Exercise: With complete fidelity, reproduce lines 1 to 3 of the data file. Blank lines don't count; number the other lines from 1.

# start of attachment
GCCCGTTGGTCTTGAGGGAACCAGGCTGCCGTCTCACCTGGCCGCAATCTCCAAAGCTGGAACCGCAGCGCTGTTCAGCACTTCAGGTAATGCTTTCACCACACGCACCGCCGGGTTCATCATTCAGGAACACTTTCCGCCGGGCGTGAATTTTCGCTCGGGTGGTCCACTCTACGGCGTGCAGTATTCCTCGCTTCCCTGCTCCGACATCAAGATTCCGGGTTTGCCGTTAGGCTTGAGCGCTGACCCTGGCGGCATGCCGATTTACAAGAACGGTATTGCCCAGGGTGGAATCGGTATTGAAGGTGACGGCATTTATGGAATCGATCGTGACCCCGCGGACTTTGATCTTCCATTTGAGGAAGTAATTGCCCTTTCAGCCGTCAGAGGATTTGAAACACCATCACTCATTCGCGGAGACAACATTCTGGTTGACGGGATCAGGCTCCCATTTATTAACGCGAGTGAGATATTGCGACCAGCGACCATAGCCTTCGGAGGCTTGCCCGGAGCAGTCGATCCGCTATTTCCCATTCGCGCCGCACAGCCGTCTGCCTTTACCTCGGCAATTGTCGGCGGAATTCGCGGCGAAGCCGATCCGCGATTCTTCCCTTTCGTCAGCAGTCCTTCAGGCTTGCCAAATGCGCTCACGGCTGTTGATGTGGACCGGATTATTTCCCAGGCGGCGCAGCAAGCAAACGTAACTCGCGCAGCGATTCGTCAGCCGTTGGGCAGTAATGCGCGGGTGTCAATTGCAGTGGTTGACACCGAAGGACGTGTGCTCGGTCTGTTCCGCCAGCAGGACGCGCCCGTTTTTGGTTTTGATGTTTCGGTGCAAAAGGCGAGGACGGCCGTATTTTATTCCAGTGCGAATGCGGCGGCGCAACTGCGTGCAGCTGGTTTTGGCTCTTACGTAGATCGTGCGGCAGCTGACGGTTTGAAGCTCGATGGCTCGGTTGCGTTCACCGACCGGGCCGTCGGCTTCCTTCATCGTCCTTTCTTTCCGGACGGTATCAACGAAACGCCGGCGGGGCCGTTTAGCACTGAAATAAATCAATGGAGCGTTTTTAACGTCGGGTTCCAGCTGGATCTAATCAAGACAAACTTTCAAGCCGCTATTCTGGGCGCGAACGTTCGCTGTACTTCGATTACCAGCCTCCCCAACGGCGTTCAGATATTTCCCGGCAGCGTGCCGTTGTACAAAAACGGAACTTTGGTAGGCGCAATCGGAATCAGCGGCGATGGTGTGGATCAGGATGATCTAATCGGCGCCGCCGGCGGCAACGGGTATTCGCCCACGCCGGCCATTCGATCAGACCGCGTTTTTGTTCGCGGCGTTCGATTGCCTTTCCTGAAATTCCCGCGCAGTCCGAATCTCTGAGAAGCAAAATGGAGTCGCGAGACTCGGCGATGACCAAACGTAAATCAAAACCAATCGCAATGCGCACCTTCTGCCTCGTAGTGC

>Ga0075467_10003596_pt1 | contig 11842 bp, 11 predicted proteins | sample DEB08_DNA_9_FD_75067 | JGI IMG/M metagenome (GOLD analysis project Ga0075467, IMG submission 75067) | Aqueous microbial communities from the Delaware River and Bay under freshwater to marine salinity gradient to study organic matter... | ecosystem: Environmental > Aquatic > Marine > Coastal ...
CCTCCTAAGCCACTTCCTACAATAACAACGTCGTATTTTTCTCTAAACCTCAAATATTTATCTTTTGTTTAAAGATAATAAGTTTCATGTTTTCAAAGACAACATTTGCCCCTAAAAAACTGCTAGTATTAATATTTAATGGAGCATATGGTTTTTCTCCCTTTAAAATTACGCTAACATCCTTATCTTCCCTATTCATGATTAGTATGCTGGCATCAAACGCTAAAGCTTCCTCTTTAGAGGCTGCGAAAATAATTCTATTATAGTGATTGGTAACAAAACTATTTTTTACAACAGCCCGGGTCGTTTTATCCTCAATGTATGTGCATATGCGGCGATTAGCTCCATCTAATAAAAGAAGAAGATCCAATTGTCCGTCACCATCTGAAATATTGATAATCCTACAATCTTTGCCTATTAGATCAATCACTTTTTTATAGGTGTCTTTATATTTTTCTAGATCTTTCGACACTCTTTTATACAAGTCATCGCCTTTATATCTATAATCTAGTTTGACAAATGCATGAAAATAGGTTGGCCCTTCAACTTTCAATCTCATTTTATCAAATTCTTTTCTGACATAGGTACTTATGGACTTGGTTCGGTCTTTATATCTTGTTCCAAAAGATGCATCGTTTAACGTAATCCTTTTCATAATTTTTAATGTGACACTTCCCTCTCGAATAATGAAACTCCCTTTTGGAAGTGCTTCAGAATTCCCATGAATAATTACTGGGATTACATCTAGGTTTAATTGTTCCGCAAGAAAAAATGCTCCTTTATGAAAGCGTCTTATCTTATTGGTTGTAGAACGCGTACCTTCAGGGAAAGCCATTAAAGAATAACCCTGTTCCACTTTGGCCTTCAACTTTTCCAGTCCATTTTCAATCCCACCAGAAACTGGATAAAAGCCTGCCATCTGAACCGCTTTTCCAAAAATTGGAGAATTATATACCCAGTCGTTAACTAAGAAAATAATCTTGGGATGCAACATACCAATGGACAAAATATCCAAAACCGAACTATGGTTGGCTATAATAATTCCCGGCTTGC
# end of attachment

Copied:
GCCCGTTGGTCTTGAGGGAACCAGGCTGCCGTCTCACCTGGCCGCAATCTCCAAAGCTGGAACCGCAGCGCTGTTCAGCACTTCAGGTAATGCTTTCACCACACGCACCGCCGGGTTCATCATTCAGGAACACTTTCCGCCGGGCGTGAATTTTCGCTCGGGTGGTCCACTCTACGGCGTGCAGTATTCCTCGCTTCCCTGCTCCGACATCAAGATTCCGGGTTTGCCGTTAGGCTTGAGCGCTGACCCTGGCGGCATGCCGATTTACAAGAACGGTATTGCCCAGGGTGGAATCGGTATTGAAGGTGACGGCATTTATGGAATCGATCGTGACCCCGCGGACTTTGATCTTCCATTTGAGGAAGTAATTGCCCTTTCAGCCGTCAGAGGATTTGAAACACCATCACTCATTCGCGGAGACAACATTCTGGTTGACGGGATCAGGCTCCCATTTATTAACGCGAGTGAGATATTGCGACCAGCGACCATAGCCTTCGGAGGCTTGCCCGGAGCAGTCGATCCGCTATTTCCCATTCGCGCCGCACAGCCGTCTGCCTTTACCTCGGCAATTGTCGGCGGAATTCGCGGCGAAGCCGATCCGCGATTCTTCCCTTTCGTCAGCAGTCCTTCAGGCTTGCCAAATGCGCTCACGGCTGTTGATGTGGACCGGATTATTTCCCAGGCGGCGCAGCAAGCAAACGTAACTCGCGCAGCGATTCGTCAGCCGTTGGGCAGTAATGCGCGGGTGTCAATTGCAGTGGTTGACACCGAAGGACGTGTGCTCGGTCTGTTCCGCCAGCAGGACGCGCCCGTTTTTGGTTTTGATGTTTCGGTGCAAAAGGCGAGGACGGCCGTATTTTATTCCAGTGCGAATGCGGCGGCGCAACTGCGTGCAGCTGGTTTTGGCTCTTACGTAGATCGTGCGGCAGCTGACGGTTTGAAGCTCGATGGCTCGGTTGCGTTCACCGACCGGGCCGTCGGCTTCCTTCATCGTCCTTTCTTTCCGGACGGTATCAACGAAACGCCGGCGGGGCCGTTTAGCACTGAAATAAATCAATGGAGCGTTTTTAACGTCGGGTTCCAGCTGGATCTAATCAAGACAAACTTTCAAGCCGCTATTCTGGGCGCGAACGTTCGCTGTACTTCGATTACCAGCCTCCCCAACGGCGTTCAGATATTTCCCGGCAGCGTGCCGTTGTACAAAAACGGAACTTTGGTAGGCGCAATCGGAATCAGCGGCGATGGTGTGGATCAGGATGATCTAATCGGCGCCGCCGGCGGCAACGGGTATTCGCCCACGCCGGCCATTCGATCAGACCGCGTTTTTGTTCGCGGCGTTCGATTGCCTTTCCTGAAATTCCCGCGCAGTCCGAATCTCTGAGAAGCAAAATGGAGTCGCGAGACTCGGCGATGACCAAACGTAAATCAAAACCAATCGCAATGCGCACCTTCTGCCTCGTAGTGC

>Ga0075467_10003596_pt1 | contig 11842 bp, 11 predicted proteins | sample DEB08_DNA_9_FD_75067 | JGI IMG/M metagenome (GOLD analysis project Ga0075467, IMG submission 75067) | Aqueous microbial communities from the Delaware River and Bay under freshwater to marine salinity gradient to study organic matter... | ecosystem: Environmental > Aquatic > Marine > Coastal ...
CCTCCTAAGCCACTTCCTACAATAACAACGTCGTATTTTTCTCTAAACCTCAAATATTTATCTTTTGTTTAAAGATAATAAGTTTCATGTTTTCAAAGACAACATTTGCCCCTAAAAAACTGCTAGTATTAATATTTAATGGAGCATATGGTTTTTCTCCCTTTAAAATTACGCTAACATCCTTATCTTCCCTATTCATGATTAGTATGCTGGCATCAAACGCTAAAGCTTCCTCTTTAGAGGCTGCGAAAATAATTCTATTATAGTGATTGGTAACAAAACTATTTTTTACAACAGCCCGGGTCGTTTTATCCTCAATGTATGTGCATATGCGGCGATTAGCTCCATCTAATAAAAGAAGAAGATCCAATTGTCCGTCACCATCTGAAATATTGATAATCCTACAATCTTTGCCTATTAGATCAATCACTTTTTTATAGGTGTCTTTATATTTTTCTAGATCTTTCGACACTCTTTTATACAAGTCATCGCCTTTATATCTATAATCTAGTTTGACAAATGCATGAAAATAGGTTGGCCCTTCAACTTTCAATCTCATTTTATCAAATTCTTTTCTGACATAGGTACTTATGGACTTGGTTCGGTCTTTATATCTTGTTCCAAAAGATGCATCGTTTAACGTAATCCTTTTCATAATTTTTAATGTGACACTTCCCTCTCGAATAATGAAACTCCCTTTTGGAAGTGCTTCAGAATTCCCATGAATAATTACTGGGATTACATCTAGGTTTAATTGTTCCGCAAGAAAAAATGCTCCTTTATGAAAGCGTCTTATCTTATTGGTTGTAGAACGCGTACCTTCAGGGAAAGCCATTAAAGAATAACCCTGTTCCACTTTGGCCTTCAACTTTTCCAGTCCATTTTCAATCCCACCAGAAACTGGATAAAAGCCTGCCATCTGAACCGCTTTTCCAAAAATTGGAGAATTATATACCCAGTCGTTAACTAAGAAAATAATCTTGGGATGCAACATACCAATGGACAAAATATCCAAAACCGAACTATGGTTGGCTATAATAATTCCCGGCTTGC